Are You a 'One Trick Pony' Fly Angler? Here's Why You May Not Be Catching as Many Fish as You Could
Varying Your Technique and Presentation To Match the Fishing Conditions at Hand Is Key to Consistently Catching Fish
The dictionary defines the phrase, “One trick pony” as “a person or thing with only one special feature, talent, or area of expertise."
I see fly anglers all the time who are one trick ponies — for example, only fishing with dry flies or dry and dropper rigs no matter what the stream conditions are. Even guys who nymph fish can get caught up in only euro nymphing or only indicator nymphing.
"The Tellico Nymph Syndrome"
Anglers should utilize all the flies in their box from terrestrials and streamers to midges and dry flies. This varied fly selection includes a Fish-Skull Baitfish Head streamer and a nymph tied with a Nymph-Head Evolution Stonefly tungsten beadhead.
This is a story I commonly tell during my fly fishing presentations.
I was working at a fly shop and a gentleman came in and asked the age-old question, "What are they biting on?"
I told him they were taking small pheasant tail nymphs size 20 or 22 fished behind an attractor nymph.
He said, "Let me see one of those."
He studied the fly and said, "I don't really like the looks of those, what else are they taking?"
I told him there was a decent little yellow stonefly bite in the late evening when they came back to lay their eggs and fish were taking #16 or #18 yellow sally dry flies. After looking at one of those he said he didn't care much for those either. He informed me that he probably caught 90% of his fish on a Tellico nymph.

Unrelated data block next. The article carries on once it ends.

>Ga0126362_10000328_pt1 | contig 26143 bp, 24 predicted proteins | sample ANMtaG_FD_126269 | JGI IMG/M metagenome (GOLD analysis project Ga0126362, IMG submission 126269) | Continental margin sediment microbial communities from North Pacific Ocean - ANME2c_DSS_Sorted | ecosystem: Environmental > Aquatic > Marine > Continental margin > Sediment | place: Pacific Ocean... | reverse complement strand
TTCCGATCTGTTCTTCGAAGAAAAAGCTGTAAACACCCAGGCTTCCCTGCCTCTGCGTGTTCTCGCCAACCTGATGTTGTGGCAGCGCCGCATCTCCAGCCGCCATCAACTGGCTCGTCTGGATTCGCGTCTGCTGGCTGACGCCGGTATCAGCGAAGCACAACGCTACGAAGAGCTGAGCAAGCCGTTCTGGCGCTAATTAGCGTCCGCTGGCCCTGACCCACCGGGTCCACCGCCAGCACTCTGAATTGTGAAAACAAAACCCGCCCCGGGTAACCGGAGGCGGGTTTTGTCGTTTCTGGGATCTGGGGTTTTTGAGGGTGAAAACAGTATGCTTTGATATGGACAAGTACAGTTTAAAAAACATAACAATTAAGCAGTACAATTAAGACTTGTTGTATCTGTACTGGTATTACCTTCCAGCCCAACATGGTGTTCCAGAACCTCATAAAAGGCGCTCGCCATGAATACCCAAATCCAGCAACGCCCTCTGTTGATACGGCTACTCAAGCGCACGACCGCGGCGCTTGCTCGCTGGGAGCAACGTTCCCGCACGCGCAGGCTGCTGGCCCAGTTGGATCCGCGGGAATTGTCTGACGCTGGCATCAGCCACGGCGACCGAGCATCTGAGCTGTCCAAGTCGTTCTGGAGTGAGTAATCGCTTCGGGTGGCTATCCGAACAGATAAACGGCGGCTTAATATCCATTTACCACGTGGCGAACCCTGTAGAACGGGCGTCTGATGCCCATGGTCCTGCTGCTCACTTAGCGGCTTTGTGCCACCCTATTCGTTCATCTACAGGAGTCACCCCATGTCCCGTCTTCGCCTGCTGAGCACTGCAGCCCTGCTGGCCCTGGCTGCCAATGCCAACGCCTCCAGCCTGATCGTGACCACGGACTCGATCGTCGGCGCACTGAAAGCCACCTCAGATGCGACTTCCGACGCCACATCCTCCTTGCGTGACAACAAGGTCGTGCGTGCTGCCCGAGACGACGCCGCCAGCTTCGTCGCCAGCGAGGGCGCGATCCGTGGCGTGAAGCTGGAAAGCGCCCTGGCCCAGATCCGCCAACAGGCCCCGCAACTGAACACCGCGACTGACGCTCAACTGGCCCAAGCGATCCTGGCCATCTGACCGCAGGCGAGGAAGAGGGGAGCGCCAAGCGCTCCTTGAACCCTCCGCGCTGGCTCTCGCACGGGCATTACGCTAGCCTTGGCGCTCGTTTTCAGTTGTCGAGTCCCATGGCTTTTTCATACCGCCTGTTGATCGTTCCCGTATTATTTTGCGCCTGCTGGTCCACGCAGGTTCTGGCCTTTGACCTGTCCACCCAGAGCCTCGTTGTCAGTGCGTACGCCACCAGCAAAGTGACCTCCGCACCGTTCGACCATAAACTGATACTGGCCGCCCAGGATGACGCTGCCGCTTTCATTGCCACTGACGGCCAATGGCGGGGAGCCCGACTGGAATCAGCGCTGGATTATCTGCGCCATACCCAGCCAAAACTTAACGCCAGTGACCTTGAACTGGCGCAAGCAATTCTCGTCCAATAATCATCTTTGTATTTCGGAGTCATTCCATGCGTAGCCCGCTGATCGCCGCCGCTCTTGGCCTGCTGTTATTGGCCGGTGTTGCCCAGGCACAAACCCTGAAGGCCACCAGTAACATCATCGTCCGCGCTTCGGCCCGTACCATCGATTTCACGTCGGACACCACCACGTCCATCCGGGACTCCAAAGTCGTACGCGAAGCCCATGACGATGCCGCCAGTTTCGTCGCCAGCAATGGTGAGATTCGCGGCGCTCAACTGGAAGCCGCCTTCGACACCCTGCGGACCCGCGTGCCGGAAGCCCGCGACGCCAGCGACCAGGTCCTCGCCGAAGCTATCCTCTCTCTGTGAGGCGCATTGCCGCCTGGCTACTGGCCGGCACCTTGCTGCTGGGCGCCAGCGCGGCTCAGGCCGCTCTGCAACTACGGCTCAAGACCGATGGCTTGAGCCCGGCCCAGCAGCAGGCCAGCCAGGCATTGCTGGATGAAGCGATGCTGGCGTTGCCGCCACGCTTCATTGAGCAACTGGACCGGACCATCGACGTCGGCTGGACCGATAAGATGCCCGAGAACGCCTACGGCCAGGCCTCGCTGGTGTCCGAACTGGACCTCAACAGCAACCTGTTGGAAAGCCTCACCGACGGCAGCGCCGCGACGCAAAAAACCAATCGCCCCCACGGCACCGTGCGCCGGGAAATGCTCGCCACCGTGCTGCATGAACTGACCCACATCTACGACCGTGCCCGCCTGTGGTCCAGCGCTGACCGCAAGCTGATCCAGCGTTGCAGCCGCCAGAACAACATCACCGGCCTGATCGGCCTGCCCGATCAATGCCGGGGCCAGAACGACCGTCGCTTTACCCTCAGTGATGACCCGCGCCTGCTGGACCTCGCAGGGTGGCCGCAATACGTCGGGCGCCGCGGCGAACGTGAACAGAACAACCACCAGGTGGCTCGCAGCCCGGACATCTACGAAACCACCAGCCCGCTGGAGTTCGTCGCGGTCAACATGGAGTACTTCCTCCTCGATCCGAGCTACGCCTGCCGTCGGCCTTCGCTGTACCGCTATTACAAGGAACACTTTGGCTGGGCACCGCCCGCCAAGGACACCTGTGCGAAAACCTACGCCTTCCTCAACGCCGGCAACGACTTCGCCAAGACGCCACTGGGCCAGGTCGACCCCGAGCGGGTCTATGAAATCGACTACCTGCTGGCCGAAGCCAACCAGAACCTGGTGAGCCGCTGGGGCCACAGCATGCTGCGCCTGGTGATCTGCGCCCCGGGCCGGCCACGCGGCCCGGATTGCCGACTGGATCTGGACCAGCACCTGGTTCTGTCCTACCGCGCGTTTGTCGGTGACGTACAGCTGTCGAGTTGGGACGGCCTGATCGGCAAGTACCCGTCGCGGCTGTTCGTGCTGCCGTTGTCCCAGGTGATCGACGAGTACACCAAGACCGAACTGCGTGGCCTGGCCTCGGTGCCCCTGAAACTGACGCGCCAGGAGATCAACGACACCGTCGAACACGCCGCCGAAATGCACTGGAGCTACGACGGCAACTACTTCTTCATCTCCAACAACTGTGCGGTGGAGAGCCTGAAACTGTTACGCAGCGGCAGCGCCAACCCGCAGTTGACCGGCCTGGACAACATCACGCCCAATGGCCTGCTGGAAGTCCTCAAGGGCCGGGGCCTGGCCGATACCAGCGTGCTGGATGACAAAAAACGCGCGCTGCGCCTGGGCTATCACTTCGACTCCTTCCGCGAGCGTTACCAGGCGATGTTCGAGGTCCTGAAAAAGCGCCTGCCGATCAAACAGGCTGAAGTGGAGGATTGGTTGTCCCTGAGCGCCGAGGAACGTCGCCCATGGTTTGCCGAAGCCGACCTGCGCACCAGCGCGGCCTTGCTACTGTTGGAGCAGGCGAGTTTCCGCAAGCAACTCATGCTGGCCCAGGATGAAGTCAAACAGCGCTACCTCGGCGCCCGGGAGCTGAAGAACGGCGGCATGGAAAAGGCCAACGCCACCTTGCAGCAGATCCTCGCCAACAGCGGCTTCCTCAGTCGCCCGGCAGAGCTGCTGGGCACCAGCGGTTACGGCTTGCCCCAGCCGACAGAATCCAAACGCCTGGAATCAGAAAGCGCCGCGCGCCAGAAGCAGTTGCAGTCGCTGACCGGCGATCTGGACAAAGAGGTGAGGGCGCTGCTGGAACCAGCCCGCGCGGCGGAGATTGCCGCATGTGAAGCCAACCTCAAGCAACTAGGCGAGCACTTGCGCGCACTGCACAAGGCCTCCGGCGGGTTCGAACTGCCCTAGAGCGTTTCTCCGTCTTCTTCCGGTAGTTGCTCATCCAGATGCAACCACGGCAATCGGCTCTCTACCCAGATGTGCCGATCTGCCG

I looked at him and said, "I bet you fish it almost 100% of the time, don't you?"
He pondered a few seconds and said, "I guess I do."
And you know what he did? He bought 6 more Tellico nymphs and went on his way.
5 Tips To Help You Fish the Unseen Part of a Hatch
Anglers like to fish what they have confidence in and I understand this, but if you never try anything different it’s impossible to gain confidence in different techniques.
Base Your Fly Presentation on Water Conditions
Low clear water calls for different techniques than normal or high water conditions.
Low clear water usually requires smaller realistic flies, lighter tippets, and fishing techniques that allow delicate presentations, whereas higher and possibly stained water usually calls for larger darker or brighter flies, more weight, and anglers can get by with heavier tippet at most time. Notice I used the word "usually" when describing both scenarios. There are no rules in fishing that are chiseled in stone.
That being said, there have been plenty of times when I've seen anglers fishing large nymph rigs with big indicators that plop down on the surface when the water is low and clear, and fishing dry and dropper rigs when the water is high and murky. These anglers are certainly limiting their success by not matching their presentation to water conditions.